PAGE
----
Special Report: Auditing The Disaster Aid For 2013 Tornadoes And Storms

Federal public-assistance funds are paying for the rebuilding of Plaza Towers Elementary School, in which seven children died in the May 20, 2013, tornado. The school is expected to open next month.
Clifton Adcock Oklahoma Watch

The tornadoes and storms that devastated Oklahoma and killed 34 last year triggered the release of tens of millions of dollars in federal and state aid that will keep flowing for years.

To date, the federal government has approved up to $257 million in disaster assistance of various kinds to help re build damage and help victims of the winds and flooding that struck between May 18 and June 2, 2013, and to mitigate future risks.

The state has contributed an additional $10.5 million, and private insurers are paying about $1.1 billion. Charities also have pumped in aid.

The relief aid stemming from Disaster No. 4117, as it is called by the Federal Emergency Management Agency, is arriving through several channels, heading ultimately to state and local agencies, contractors, businesses and individuals.

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Severe Storms
1:26 pm
Wed April 17, 2013

Tornado Watch Issued, Greatest Severe Weather Threat 5-11 p.m.

Credit National Weather Service Norman

The National Weather Service says storms will intensify this evening, with the highest tornado potential coming between 5 and 11 p.m. in Central and Southwest Oklahoma.

A Tornado Watch has been issued until 11:00 p.m. for Central and Eastern Oklahoma. The counties included roughly follow the Interstate 44 corridor.

There are still questions about the exact timing of the storms, but the Norman Forecast Office advises residents to not leave work or school this afternoon without checking the weather first.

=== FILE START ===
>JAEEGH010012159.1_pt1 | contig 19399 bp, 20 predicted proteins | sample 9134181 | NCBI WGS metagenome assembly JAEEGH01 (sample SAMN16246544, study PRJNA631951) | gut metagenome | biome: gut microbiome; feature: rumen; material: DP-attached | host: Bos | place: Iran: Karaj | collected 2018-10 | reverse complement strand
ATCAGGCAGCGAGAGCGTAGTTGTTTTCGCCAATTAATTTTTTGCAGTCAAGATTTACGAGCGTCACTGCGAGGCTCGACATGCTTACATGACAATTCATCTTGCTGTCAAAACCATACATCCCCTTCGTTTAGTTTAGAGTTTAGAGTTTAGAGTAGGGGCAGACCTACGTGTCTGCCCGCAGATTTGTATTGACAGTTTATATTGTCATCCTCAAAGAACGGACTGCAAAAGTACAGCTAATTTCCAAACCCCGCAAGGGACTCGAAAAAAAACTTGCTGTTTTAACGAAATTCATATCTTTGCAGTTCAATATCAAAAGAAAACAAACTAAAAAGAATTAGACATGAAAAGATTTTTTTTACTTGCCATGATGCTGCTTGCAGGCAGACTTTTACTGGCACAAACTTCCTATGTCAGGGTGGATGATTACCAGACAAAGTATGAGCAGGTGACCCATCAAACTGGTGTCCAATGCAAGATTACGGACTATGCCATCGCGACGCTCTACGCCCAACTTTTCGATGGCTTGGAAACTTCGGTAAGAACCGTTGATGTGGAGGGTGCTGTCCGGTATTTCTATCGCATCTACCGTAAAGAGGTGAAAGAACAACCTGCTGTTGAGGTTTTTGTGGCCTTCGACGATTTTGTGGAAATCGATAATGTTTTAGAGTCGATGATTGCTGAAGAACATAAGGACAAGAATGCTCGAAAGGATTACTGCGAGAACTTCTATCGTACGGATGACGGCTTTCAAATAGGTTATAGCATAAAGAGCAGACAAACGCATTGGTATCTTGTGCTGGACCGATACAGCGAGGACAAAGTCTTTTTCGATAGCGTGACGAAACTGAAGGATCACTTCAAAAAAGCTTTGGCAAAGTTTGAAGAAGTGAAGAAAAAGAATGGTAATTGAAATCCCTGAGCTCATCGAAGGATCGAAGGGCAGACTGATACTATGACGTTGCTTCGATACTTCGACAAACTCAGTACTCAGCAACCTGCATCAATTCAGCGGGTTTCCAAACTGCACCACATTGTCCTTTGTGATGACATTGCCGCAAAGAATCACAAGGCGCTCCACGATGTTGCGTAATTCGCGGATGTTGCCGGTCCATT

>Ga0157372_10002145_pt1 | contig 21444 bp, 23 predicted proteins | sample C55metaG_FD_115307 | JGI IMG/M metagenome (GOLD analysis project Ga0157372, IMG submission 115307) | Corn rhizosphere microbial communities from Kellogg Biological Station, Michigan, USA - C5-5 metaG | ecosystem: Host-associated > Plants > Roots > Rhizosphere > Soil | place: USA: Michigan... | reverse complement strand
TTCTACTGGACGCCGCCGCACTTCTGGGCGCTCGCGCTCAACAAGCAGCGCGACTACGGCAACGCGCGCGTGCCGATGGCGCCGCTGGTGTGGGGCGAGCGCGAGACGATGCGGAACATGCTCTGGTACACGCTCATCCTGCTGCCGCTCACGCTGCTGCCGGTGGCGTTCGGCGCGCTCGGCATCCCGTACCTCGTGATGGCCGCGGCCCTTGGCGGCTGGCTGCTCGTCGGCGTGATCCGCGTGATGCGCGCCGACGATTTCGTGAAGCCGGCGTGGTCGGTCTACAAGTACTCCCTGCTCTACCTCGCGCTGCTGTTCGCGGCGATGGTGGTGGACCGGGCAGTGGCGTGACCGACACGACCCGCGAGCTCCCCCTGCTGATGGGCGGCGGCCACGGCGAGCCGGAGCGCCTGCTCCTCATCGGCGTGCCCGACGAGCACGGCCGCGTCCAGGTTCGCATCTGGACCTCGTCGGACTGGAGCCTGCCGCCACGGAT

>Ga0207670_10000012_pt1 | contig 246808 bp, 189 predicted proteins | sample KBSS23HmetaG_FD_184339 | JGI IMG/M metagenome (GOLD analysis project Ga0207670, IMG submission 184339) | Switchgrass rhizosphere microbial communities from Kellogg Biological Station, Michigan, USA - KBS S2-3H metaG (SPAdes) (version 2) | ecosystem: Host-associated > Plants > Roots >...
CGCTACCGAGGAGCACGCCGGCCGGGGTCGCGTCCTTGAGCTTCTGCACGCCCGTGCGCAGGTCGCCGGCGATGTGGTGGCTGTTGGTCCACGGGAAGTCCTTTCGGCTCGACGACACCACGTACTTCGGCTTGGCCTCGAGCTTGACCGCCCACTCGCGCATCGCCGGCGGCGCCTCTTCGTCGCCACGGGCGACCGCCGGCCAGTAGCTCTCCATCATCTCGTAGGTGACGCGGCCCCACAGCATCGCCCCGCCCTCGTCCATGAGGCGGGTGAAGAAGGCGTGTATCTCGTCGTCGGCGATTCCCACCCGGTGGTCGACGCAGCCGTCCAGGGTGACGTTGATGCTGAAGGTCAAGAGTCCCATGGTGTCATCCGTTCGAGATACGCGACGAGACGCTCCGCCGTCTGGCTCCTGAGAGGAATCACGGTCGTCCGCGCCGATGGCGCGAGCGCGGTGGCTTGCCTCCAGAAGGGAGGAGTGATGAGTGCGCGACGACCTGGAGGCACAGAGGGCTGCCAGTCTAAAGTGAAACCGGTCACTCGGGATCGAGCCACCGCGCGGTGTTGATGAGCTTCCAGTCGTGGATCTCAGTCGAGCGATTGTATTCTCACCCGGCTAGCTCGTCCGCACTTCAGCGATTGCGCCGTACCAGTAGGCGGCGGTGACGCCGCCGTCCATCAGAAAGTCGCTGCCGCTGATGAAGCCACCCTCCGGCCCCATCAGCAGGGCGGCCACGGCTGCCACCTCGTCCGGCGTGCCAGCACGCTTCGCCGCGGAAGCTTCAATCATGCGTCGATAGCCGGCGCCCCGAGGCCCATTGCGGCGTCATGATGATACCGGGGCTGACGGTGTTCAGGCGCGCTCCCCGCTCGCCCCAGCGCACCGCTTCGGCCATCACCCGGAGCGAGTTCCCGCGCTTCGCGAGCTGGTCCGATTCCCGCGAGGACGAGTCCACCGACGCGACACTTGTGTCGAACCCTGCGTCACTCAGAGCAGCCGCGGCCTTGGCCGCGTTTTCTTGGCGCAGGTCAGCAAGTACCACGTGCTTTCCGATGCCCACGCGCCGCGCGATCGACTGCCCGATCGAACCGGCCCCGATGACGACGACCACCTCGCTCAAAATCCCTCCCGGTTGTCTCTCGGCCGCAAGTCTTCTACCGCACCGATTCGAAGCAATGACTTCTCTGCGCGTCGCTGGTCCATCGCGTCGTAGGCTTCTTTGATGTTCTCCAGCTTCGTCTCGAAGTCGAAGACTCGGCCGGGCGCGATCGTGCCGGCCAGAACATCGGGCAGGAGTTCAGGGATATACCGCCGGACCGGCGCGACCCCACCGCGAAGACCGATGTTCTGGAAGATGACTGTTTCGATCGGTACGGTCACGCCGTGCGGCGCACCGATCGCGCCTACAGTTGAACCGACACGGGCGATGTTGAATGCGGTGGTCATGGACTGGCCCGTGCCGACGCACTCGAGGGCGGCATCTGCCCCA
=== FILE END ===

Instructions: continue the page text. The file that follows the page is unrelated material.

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OneSix8
11:06 am
Wed April 17, 2013

Entertaining the Hours of Your Week: Exposing Exhibits In The Metro

Lana Del Ray
Credit Bryan Adams

This week on OneSix8, I'm bringing you exhibits by a rock star, a photographer aiming to highlight gender equality, and one comprised of global artwork.  

Oklahoma Contemporary displays Bryan Adams’ “Exposed” exhibit through May 17. Adams may be best known for “Summer of ‘69” or “(Everything I Do) I Do It For You,” but over the past 12 years, he has also worked as a photographer.

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Assignment: Radio
10:58 am
Wed April 17, 2013

"What About Indian Art?" An Interview With Mary Jo Watson

Mary Jo Watson, director of the School of Art and Art History and curator of Native American Art at the FJJMA.
Credit Brant Morrell

Twenty years ago, a degree in Native American Art and Art History was non-existent. Even today, only a few universities offer Native Art programs, but at the University of Oklahoma Mary Jo Watson is responsible for launching a groundbreaking art program with an emphasis on the indigenous perspective.

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Severe Storms
7:43 am
Wed April 17, 2013

Severe Storms, Tornadoes Possible Across Oklahoma

Severe storms are likely for parts of Oklahoma Wednesday.
Credit Storm Prediction Center

Forecasters say Oklahoma is at a moderate risk for severe weather as a storm system moves through the state.

The term "moderate" as used by the National Weather Service means the area is likely to see some severe storms. Forecasters say the scattered to numerous thunderstorms expected between 3 p.m. and 11 p.m. Wednesday in Oklahoma.

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The Two-Way
6:32 am
Wed April 17, 2013